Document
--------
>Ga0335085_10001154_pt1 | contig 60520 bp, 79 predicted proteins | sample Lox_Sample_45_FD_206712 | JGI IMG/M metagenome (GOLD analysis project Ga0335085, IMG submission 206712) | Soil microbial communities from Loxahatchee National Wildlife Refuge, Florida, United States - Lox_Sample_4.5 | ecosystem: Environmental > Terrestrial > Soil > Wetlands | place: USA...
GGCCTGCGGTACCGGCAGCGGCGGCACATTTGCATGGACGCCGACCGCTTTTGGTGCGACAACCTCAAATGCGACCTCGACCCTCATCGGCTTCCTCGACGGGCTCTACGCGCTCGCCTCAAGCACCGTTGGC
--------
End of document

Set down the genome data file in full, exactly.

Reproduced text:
>Ga0335085_10001154_pt1 | contig 60520 bp, 79 predicted proteins | sample Lox_Sample_45_FD_206712 | JGI IMG/M metagenome (GOLD analysis project Ga0335085, IMG submission 206712) | Soil microbial communities from Loxahatchee National Wildlife Refuge, Florida, United States - Lox_Sample_4.5 | ecosystem: Environmental > Terrestrial > Soil > Wetlands | place: USA...
GGCCTGCGGTACCGGCAGCGGCGGCACATTTGCATGGACGCCGACCGCTTTTGGTGCGACAACCTCAAATGCGACCTCGACCCTCATCGGCTTCCTCGACGGGCTCTACGCGCTCGCCTCAAGCACCGTTGGC